Recovery facility aims to open in summer

Originally published in The Journal

MARTINSBURG — Mountaineer Behavioral Health Recovery Center aims to complete construction and open its doors to the public this summer.

Dr. Jonathan Hartiens, director of Mountaineer Behavioral Health, presented sketches of the long-term treatment facility to the Berkeley County Council during Thursday morning’s weekly meeting and gave an update on the work that will be done at the facility.

“A lot of what we have done has come out of listening to the desires of people in the community,” Hartiens said. “Recently, a West Virginia delegate spoke and he said something I feel is important (about the facility), ‘This will be a shining star of the state of West Virginia.’ Our motto is, ‘where hope becomes reality.’ Many stay in addiction because they’ve given up hope but the aesthetics here are designed to give the feeling that, ‘I can get well here.’”

Hartiens explained during his presentation that the project was meant to be a largely collaborative effort between the local government and Mountaineer Behavioral Health, and would need to appropriately serve the community’s demand.

“We ended up changing the game plan to a property that is near the VA,” Hartiens said. “This is a bigger property that will allow for a bit more square footage. While the cost is a bit more than previous land we’ve looked at, the added square footage will be of much more value in the long run.”

The blueprints shared with the council showed a facility that would house 48 beds and was designed in a purposeful, aesthetic manner that Hartiens explained was “set up to incorporate principles that we want the program to reflect.”

“The first principle is to demonstrate compassion and care,” Hartiens said. “If you look at similar facilities in the state you’ll see that many are nothing more than warehousing patients. It’s not a very comfortable or hospitable environment. So we wanted to give dignity and respect to the patients who come here, whether with private insurance or Medicare. We wanted it to have that kind of aesthetic to it”

Hartiens went on to explain that the facility would also employ the principle called “continuum of care.” Hartiens explained that many patients find that their treatment is disjointed — meaning they may get treatment from a medical center, then a separate provider, then a therapist and have to retell their story and medical history to three to four separate facilities in an effort to continue treatment. Hartiens explained that the Mountaineer Behavioral Health Treatment Facility is designed and constructed to end that disjointed cycle and instead keep all of the patient’s care connected.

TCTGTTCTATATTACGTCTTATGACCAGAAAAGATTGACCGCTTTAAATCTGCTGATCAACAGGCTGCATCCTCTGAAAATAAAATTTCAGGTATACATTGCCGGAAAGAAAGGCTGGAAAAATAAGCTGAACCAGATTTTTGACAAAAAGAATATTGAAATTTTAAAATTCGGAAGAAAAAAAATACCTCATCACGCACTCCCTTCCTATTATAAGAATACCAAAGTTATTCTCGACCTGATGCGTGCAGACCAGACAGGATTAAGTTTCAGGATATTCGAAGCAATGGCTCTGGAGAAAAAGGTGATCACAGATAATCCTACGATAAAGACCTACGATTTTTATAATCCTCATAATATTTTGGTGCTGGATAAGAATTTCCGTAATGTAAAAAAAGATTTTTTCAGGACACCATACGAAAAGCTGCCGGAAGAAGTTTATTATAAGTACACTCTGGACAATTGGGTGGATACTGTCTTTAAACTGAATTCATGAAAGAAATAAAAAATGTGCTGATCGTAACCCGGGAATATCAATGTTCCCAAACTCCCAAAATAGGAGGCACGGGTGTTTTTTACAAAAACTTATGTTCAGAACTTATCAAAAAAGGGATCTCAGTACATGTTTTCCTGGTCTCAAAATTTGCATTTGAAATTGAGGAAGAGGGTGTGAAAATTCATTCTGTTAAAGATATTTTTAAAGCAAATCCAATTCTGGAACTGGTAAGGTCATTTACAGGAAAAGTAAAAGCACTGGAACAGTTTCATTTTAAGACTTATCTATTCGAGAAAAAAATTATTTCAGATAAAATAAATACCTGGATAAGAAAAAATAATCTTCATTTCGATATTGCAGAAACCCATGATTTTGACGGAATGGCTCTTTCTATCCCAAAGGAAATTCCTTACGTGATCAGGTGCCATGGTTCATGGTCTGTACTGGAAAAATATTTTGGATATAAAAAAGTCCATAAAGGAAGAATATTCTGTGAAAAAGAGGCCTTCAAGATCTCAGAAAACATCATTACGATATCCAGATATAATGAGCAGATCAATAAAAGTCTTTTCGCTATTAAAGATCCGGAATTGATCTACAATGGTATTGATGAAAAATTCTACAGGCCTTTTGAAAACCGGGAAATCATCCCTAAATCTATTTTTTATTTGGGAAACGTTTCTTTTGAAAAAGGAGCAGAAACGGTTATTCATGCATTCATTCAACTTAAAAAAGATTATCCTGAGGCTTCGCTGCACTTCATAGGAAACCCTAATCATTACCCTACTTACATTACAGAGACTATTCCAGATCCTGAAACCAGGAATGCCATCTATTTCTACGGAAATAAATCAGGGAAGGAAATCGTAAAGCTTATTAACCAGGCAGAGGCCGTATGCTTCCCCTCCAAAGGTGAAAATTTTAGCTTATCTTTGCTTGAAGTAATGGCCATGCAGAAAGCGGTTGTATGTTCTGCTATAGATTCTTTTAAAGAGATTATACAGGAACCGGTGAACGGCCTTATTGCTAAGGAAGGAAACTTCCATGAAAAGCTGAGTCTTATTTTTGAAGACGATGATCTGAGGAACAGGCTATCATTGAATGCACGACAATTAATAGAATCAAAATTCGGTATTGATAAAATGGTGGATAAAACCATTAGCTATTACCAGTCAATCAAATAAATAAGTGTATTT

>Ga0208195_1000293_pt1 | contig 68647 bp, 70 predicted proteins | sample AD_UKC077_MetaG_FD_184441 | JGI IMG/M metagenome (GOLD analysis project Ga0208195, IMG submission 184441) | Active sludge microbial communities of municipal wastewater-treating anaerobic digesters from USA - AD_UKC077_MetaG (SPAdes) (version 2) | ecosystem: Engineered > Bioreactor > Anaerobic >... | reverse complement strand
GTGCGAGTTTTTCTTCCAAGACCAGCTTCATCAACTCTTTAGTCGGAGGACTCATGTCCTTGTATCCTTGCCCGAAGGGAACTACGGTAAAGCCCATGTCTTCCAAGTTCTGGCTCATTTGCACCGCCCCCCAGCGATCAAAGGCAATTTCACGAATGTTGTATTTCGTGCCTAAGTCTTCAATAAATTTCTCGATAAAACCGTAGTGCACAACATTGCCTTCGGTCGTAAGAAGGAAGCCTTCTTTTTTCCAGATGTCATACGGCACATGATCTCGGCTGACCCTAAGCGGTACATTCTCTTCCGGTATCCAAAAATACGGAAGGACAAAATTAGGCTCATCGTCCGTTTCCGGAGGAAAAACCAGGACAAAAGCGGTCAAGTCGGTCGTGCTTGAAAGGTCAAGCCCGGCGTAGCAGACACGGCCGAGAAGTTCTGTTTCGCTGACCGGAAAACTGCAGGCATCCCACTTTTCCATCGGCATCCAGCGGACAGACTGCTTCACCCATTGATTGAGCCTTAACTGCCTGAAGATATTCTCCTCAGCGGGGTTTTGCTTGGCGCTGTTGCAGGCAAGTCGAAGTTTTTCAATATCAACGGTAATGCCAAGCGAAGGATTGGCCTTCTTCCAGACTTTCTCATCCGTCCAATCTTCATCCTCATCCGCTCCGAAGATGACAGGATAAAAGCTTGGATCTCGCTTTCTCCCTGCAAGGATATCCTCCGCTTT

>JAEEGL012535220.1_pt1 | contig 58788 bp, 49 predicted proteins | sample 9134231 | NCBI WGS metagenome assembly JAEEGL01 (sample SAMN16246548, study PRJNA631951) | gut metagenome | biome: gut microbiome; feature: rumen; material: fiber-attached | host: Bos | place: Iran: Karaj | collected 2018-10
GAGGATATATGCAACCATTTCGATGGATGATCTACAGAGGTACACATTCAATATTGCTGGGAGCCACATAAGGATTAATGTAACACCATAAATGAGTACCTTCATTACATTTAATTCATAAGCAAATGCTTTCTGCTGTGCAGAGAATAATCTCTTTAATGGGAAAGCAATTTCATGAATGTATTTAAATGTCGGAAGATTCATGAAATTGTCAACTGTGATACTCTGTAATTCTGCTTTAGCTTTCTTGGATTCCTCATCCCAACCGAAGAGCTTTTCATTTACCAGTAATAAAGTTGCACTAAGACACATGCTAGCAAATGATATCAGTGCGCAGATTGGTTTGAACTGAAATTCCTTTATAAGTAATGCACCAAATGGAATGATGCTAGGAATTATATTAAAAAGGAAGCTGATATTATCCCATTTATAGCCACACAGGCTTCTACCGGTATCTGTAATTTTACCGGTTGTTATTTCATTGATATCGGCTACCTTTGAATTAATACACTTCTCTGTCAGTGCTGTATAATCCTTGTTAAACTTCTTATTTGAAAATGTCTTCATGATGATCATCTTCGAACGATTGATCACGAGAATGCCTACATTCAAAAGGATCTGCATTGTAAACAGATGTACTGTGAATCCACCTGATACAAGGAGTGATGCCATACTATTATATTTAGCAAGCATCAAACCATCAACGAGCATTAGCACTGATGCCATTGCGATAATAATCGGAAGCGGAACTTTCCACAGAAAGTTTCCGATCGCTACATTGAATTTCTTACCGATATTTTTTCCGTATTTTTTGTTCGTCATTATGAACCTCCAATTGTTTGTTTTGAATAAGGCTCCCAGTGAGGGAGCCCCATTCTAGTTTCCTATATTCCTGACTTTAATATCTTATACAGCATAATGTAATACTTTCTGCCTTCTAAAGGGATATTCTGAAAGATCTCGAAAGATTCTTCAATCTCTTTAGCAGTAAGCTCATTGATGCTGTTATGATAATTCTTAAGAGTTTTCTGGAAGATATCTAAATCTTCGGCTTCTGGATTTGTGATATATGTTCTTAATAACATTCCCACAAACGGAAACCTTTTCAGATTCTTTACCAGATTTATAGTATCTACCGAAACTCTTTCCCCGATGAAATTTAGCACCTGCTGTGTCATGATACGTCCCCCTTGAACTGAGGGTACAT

“We have the left side of the building, which will be residential,” Hartiens said. “The center cathedral will be a multipurpose cafeteria that can be used for graduations or educational forums open to community. And the right side will be for professional development, so medical care and therapists. As they discharge, we want them to be able to come back and see the same providers they have been so that they can continue their care.”

Hartiens said the facility would provide cutting edge care to the patients, aiming to implement the newest medicines, treatments and practices to help continue recovery.

Hartiens also shared with the council members his plan to address and monitor the economic impact of the facility on the local area. Hartiens explained that economic department leaders at West Virginia University shared with him that “the opioid epidemic is the No. 1 economic inhibitor in West Virginia.”

Hartiens said he and his team are looking to set up measures to observe the impact of the opioid epidemic in the area before the facility opens and to continue to monitor it after the facility opens. This will be done to gauge the impact the facility has had on the economic growth in the Berkeley County community.

The facility will also assist its patients in job training and job placement, as well as teaching life skills and personal responsibility for the patient’s own recovery. Hartiens explained that in teaching patients about “the basics, such as online banking, that we often take for granted” it will allow for businesses in the community to work with the facility and allow patients to become plugged into the community as well.

Hartiens said the facility would include a lot of recovery principles that are different from other similar facilities in the state. Hartiens said in order to accomplish that goal, he has created a well-informed advisory board comprised of a dozen members in variety of backgrounds and areas of the community to help guide and advise decisions made about the facility even in the early stages that it is in now.

While the facility aims to open in the summer, Hartiens said they are experiencing issues with funding as the facility is running 20 percent higher at a budget of $3.6 million, something that Hartiens said is due some to the aesthetic and design, which is more costly. However, Hartiens said he is looking at ways to cut costs in other areas or find additional funding sources such as grants so that the aesthetic and welcoming design will not have to be sacrificed.

Hartiens ended his presentation by sharing that the facility hopes to host a gala, or open house dinner, that will allow for the celebration of such a facility being brought to the Eastern Panhandle.

Hartiens also shared that the area would allow room for the future expansion of an additional 48 beds if the use of the facility and community demand indicates that that would be something worth investing in.

“Thank God you’re finally here,” councilwoman Elaine Mauck said. “We worked too hard trying to place people but now we are getting there.”